Emmet Connolly: We have a system whereby a human or a bot could answer your question, and so it becomes more of a rooting problem than a problem of, “What do I do in this failure case where the bot doesn’t know the answer?” If the bot doesn’t know an answer, or can’t provide a great one, then the human should provide the answer.
Paul and Emmet’s teams designed Educate, Intercom’s new knowledge base product, for bots to supplement a human customer support where appropriate.
A lot of the pitfalls we saw this year were use cases where people building these bots were over-promising what they could deliver. The technology for an English-language level conversation really isn’t there yet, and that has plunged us into this trough of disillusionment. That’s also a good place to be, because it means that we’re getting real about what’s actually possible. If 2016 was the year of hype around this, we could actually see a lot of real life, useful tools and products emerge in the next year.
Des: It’s really convenient, the way these things pick whole years in which they’re going to experience these iterations. We see bots that pretend to be humans, like, “Hi, I’m Barry the airline bot, how can I book you a flight.” And then you see bots that are blatantly bots, like, “I’m the little operator bot, and I’m going to point you in the right direction.” You said the idea of trying to humanize these bots isn’t something that we want to do at Intercom, but what’s the general thinking there?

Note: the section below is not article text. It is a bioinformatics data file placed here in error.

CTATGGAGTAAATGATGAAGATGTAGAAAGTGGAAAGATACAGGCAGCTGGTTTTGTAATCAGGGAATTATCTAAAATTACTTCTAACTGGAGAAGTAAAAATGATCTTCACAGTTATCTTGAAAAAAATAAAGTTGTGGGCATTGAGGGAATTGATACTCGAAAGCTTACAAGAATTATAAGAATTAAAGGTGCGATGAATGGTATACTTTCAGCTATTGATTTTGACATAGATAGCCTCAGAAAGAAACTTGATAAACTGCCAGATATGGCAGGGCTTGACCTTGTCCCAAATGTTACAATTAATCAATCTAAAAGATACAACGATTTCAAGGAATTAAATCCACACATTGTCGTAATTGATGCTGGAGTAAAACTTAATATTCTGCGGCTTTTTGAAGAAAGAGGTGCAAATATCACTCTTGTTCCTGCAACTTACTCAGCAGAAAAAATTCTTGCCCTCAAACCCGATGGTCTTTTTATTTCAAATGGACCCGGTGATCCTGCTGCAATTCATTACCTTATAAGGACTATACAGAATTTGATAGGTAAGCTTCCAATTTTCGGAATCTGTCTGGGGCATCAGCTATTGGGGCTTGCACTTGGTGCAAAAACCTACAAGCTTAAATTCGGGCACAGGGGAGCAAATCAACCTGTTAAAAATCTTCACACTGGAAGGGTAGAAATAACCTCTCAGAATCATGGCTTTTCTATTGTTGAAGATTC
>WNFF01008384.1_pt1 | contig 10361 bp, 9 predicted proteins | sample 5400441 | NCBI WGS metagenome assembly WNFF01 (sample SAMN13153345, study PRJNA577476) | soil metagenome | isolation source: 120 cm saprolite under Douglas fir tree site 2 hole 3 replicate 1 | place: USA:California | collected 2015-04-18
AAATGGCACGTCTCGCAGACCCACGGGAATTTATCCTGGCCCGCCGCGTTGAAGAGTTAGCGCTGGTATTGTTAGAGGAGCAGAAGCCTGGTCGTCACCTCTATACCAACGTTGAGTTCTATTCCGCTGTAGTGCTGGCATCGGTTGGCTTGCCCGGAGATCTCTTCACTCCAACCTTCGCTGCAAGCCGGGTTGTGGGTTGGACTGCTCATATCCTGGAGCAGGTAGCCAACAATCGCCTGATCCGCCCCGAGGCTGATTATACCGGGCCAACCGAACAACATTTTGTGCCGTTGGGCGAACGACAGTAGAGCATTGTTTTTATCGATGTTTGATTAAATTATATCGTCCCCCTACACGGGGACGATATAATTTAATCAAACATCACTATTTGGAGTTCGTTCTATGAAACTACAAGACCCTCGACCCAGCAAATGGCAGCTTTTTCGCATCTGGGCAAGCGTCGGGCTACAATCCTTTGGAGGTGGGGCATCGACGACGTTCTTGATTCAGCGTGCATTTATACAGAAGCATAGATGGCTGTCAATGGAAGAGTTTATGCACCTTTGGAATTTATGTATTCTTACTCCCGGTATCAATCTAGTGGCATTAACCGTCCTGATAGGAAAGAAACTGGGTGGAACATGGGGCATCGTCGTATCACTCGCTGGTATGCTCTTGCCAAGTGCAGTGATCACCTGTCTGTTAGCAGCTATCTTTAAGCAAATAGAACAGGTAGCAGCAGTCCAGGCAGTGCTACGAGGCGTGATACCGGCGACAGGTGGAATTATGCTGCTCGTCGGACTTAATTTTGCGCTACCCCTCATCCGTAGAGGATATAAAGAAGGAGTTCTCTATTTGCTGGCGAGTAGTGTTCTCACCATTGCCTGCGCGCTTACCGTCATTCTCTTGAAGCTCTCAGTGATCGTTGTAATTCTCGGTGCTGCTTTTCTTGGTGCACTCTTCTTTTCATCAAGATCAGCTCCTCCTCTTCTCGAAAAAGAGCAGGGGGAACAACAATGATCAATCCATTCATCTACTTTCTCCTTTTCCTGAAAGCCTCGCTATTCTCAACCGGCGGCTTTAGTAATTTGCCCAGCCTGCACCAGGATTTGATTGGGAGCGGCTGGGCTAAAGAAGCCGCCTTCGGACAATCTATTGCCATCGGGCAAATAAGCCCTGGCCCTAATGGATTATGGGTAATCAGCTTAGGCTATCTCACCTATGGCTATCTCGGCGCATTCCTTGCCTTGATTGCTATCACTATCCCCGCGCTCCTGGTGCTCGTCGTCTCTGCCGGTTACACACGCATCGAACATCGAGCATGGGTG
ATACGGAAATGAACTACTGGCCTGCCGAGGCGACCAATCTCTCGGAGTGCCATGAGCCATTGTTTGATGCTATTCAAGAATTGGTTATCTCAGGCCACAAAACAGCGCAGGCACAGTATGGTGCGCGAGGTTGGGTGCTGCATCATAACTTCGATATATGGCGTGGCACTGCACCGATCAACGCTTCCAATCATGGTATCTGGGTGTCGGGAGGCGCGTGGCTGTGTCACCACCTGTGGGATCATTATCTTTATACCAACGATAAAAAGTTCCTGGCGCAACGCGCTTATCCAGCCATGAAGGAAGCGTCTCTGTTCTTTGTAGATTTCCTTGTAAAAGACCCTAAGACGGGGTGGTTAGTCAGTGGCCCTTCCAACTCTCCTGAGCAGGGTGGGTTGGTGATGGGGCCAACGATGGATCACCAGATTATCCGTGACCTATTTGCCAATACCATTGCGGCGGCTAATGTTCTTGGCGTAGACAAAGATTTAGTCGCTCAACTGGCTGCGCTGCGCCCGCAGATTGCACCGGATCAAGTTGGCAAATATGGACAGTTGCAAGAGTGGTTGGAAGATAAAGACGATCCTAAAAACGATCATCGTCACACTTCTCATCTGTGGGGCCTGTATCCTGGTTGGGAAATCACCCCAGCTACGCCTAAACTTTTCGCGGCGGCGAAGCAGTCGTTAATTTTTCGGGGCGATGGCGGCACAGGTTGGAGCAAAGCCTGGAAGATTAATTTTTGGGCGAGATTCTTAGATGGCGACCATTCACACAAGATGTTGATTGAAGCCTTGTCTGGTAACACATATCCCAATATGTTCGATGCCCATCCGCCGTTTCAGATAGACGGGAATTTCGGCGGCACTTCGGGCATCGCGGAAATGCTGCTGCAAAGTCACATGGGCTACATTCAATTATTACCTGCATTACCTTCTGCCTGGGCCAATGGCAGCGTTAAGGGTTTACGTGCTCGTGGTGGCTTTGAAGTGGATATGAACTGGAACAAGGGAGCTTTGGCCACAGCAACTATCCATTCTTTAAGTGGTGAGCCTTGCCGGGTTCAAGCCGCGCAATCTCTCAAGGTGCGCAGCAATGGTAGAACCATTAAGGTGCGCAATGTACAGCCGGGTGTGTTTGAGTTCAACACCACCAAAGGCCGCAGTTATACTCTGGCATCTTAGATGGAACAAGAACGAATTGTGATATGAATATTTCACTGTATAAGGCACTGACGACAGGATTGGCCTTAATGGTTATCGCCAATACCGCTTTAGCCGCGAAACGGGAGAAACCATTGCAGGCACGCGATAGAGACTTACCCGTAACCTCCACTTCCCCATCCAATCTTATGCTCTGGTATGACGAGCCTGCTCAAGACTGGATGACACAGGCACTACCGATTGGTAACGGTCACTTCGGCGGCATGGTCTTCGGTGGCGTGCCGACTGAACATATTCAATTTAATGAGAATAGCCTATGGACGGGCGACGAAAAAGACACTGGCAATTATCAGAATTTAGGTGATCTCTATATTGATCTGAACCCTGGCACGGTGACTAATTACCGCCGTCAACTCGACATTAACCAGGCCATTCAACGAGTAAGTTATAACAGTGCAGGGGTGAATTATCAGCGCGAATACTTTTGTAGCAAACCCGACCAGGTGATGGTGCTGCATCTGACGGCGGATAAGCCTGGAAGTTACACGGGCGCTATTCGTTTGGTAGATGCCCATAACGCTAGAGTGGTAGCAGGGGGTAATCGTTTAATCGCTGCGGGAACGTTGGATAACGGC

The degree to which you personify the bot evokes a very different reaction in the end user.
Emmet: Our thinking has actually evolved a lot as we’ve tried out a lot of the experiments that Paul mentioned. Initially the thing that seemed most obvious to me was, “Hey, these are friendly little robots that can interact in your conversation. Let’s make them be tiny Pixar characters.” That’s not what resonated with the users that we put our early bot iterations in front of. The nuance of tweaking a little bit of the language or the degree to which you personify the bot evokes a very different reaction in the end user. Some of our early experiments had people saying, “Hey, I’m ‘bot name’, I’m not a real person, but I have a character.” People didn’t like that at all, because hey felt slightly duped by it. They thought they were here to talk to a person. If you can insert a level of automation and, “Hey, I am an automated bot that’s here to speed up the process,” then people can see the value in that, and it doesn’t feel like a bit of a bait and switch.
Des: We had a command line once upon a time, “Write in the exact word and you’ll get the exact answer.” Do you think people’s behavior changes when they know they’re talking to a bot? Do they still continue the formalities and the civility and the, “Hey, I’m curious about…”, or is it just like, “Flights please”?
Paul: For me, this thing is a scale. At one end of the scale is a command line interface, where it’s clear that you’re talking to a computer. People don’t actually, in many cases, turn around and ask themselves, “What is a bot?” There’s no actual common definition. We, in one of our blog posts, said that a bot is a simple computer program that executes, and then to Emmet’s point, you can give it a face, you can give it a name, and you can make it more or less human-like.